Elicitation of words and phrases in Hebrew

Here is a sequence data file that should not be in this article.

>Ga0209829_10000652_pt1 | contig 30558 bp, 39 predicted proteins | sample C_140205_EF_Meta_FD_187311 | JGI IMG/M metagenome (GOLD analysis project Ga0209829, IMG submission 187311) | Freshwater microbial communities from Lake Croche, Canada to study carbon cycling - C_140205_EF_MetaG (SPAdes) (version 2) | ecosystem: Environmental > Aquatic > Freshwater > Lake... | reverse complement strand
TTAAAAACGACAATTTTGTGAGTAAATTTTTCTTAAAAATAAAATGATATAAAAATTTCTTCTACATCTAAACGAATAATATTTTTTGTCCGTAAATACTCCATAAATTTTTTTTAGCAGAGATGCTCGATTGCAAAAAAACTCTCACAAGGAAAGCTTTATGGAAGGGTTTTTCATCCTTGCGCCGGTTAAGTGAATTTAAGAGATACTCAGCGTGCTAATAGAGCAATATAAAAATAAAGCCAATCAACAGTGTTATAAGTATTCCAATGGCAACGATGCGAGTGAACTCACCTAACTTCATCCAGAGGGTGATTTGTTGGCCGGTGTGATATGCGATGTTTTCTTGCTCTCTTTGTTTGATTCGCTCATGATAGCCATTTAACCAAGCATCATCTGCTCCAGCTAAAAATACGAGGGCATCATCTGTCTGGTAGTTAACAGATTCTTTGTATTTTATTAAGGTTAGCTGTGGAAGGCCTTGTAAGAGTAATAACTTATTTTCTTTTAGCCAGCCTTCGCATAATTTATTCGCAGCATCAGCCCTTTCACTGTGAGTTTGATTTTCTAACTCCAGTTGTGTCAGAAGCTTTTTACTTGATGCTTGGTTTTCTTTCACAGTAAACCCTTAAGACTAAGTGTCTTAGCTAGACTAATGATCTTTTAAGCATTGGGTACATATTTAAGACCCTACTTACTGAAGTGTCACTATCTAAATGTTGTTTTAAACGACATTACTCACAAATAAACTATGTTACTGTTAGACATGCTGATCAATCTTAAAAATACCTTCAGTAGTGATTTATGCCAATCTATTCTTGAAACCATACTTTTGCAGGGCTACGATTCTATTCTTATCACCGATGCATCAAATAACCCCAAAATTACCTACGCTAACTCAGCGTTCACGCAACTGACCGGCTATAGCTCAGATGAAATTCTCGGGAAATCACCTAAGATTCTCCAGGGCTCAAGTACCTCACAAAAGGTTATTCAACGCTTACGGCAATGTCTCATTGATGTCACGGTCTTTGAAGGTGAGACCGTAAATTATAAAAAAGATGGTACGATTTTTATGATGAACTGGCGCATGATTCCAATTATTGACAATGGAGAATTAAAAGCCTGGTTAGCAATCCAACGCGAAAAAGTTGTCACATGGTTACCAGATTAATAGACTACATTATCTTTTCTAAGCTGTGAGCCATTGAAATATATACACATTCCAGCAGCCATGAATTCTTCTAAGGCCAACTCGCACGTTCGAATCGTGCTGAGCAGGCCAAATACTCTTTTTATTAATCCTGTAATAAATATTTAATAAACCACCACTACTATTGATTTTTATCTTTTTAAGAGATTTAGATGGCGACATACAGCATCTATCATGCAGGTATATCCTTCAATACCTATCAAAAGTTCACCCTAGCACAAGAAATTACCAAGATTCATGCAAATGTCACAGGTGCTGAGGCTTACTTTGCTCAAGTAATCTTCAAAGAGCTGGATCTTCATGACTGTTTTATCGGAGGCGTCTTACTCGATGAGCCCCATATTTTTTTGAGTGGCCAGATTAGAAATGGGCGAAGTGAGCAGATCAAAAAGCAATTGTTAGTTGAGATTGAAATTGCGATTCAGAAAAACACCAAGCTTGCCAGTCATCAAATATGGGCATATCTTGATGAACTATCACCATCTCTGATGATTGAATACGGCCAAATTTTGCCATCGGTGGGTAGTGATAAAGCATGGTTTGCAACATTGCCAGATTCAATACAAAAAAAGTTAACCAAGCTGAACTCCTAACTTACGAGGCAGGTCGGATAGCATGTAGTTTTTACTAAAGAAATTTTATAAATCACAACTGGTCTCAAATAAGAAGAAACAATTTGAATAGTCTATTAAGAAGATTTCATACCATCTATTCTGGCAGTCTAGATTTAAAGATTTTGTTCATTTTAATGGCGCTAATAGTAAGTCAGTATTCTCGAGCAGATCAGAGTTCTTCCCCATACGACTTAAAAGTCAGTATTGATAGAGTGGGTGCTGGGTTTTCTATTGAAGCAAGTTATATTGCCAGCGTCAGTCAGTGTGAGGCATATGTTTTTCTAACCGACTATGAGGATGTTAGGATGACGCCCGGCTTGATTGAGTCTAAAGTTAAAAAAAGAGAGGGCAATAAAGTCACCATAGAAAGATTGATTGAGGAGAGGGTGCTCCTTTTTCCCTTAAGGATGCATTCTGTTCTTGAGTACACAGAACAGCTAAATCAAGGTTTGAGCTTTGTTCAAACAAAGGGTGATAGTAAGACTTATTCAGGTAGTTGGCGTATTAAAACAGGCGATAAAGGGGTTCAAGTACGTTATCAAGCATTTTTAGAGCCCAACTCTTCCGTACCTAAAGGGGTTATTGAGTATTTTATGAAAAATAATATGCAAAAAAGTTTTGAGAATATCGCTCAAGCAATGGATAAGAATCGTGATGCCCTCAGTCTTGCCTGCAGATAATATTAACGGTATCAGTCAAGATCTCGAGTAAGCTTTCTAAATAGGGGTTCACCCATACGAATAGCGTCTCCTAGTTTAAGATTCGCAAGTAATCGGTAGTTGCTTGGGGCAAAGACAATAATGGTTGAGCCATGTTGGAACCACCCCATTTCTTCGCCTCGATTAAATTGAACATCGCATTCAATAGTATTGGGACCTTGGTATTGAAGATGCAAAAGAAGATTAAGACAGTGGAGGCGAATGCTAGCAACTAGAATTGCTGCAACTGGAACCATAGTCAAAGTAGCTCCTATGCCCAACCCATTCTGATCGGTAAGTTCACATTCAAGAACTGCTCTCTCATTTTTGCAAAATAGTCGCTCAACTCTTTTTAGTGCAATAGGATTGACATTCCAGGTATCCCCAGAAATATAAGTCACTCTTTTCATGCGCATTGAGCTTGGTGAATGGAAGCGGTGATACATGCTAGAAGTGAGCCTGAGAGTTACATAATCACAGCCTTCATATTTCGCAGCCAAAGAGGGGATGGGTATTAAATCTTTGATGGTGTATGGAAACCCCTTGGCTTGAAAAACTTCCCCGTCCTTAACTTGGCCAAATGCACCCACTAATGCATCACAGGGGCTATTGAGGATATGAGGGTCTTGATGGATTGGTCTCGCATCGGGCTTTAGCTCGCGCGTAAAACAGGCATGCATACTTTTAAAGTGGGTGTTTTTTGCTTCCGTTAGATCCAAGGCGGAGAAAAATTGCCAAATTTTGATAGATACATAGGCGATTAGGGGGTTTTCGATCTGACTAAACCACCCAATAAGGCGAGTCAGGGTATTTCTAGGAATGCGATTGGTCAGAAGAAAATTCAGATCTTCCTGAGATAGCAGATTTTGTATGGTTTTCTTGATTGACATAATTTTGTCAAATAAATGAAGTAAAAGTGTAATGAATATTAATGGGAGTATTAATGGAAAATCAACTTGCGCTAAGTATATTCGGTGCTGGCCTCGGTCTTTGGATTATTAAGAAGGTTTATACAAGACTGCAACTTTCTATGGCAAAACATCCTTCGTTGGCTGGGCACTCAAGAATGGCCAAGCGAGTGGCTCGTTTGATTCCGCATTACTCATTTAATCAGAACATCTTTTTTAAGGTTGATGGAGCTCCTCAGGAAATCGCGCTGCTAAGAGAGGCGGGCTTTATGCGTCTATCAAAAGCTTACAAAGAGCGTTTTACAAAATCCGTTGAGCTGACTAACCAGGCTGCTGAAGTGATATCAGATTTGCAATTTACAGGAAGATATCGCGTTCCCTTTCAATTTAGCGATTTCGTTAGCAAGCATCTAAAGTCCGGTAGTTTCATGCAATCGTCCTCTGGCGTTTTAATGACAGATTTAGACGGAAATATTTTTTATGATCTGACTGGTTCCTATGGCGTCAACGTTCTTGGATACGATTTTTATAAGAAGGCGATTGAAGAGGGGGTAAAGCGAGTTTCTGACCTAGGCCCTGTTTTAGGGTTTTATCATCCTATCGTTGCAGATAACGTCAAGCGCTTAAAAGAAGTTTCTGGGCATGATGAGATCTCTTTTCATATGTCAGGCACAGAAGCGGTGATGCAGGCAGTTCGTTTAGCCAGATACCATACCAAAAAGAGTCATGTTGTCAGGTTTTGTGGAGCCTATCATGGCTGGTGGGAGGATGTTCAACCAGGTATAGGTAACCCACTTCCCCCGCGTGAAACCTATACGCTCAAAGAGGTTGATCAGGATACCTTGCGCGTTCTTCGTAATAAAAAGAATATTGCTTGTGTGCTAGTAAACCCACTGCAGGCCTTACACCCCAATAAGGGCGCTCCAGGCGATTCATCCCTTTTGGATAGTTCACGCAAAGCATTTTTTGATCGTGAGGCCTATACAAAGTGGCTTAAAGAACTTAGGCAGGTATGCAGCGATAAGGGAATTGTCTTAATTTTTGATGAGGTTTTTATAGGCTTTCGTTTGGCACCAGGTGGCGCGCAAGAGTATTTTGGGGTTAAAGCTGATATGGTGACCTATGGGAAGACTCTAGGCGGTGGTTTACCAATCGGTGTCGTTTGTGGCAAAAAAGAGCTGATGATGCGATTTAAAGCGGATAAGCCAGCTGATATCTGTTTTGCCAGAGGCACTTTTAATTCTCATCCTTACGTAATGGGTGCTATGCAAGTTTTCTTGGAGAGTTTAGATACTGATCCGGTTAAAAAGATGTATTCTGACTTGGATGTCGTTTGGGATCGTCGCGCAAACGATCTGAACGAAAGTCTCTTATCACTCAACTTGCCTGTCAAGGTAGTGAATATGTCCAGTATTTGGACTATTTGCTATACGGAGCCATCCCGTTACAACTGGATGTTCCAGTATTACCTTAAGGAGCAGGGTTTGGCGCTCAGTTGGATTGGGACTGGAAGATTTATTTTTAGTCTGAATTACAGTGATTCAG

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A report on Elicitation of words and phrases in Hebrew Introduction: Today the Hebrew language has developed into a modernized version of itself compared to its ancient biblical roots. The Hebrew language is considered one of the Semitic branchs of the Afro-Asiatic family (Frost, 2006). It was first emerged around the late 11th or early 10th century BCE and took the form of the Gezer calendar. The script is named Old Hebrew; it is hardly perceptible from the Phoenician from where it mainly originated (Green, 2004). Hebrew is said to be the dominant official language of Israel, along with Arabic and English (Frost, 2006). There are nearly five million people who speak Hebrew in Israel. As any other language, Hebrew has two main dialects: the Europeanized dialect that is spoken by the Ashkenazi Jews of European descent and is strongly influenced by Yiddish and the Oriental dialect that is spoken by the Sephardi Jews whose ancestors came from Middle Eastern countries. The Hebrew language lacked many words that were needed to relate to the modern world because it was not spoken for centuries; as a result, many new words had to be added. Modern Hebrew words were created from existing roots, the meaning of existing words was expanded to deal with new emerging concepts, and a large number of words were borrowed from other languages, such as Arabic, Yiddish, German, Russian, and other European languages to make the Hebrew language more complete and versatile. Although not dominant in Western countries, Hebrew is spoken by nearly all of the 7.3 million people in Israel as either a first or second language. As one can see, the ever-expanding language is more dominant in the Middle East. The Hebrew spoken language has evolved over ... ... middle of paper ... ...ot phonology. ZAS Papers in Linguistics, 37, 37-70. Hock, H. H., & Joseph, B. D. (2009). Language history, language change, and language relationship: An introduction to historical and comparative linguistics (Vols. 218). Berlin, DE: Walter de Gruyter. Hoffman, J. M. (2004). In the beginning: a short history of the Hebrew language. New York, NY: NYU Press. Joüon, P. (2006). A grammar of Biblical Hebrew. Rome, IT: Gregorian Biblical BookShop. Logan, R. K. (1986). The alphabet effect. New York, NY: Morrow Junior Books. Malone, J. L. (1993). Tiberian Hebrew Phonology. Warsaw, Indiana: Eisenbrauns. Ravid, D. (2001). Learning to spell in Hebrew: Phonological and morphological factors. Reading and Writing, 14(5-6), 459-485. Zuckermann, G. (2003). Language contact and lexical enrichment in Israeli Hebrew. London & New York: Palgrave Macmillan.

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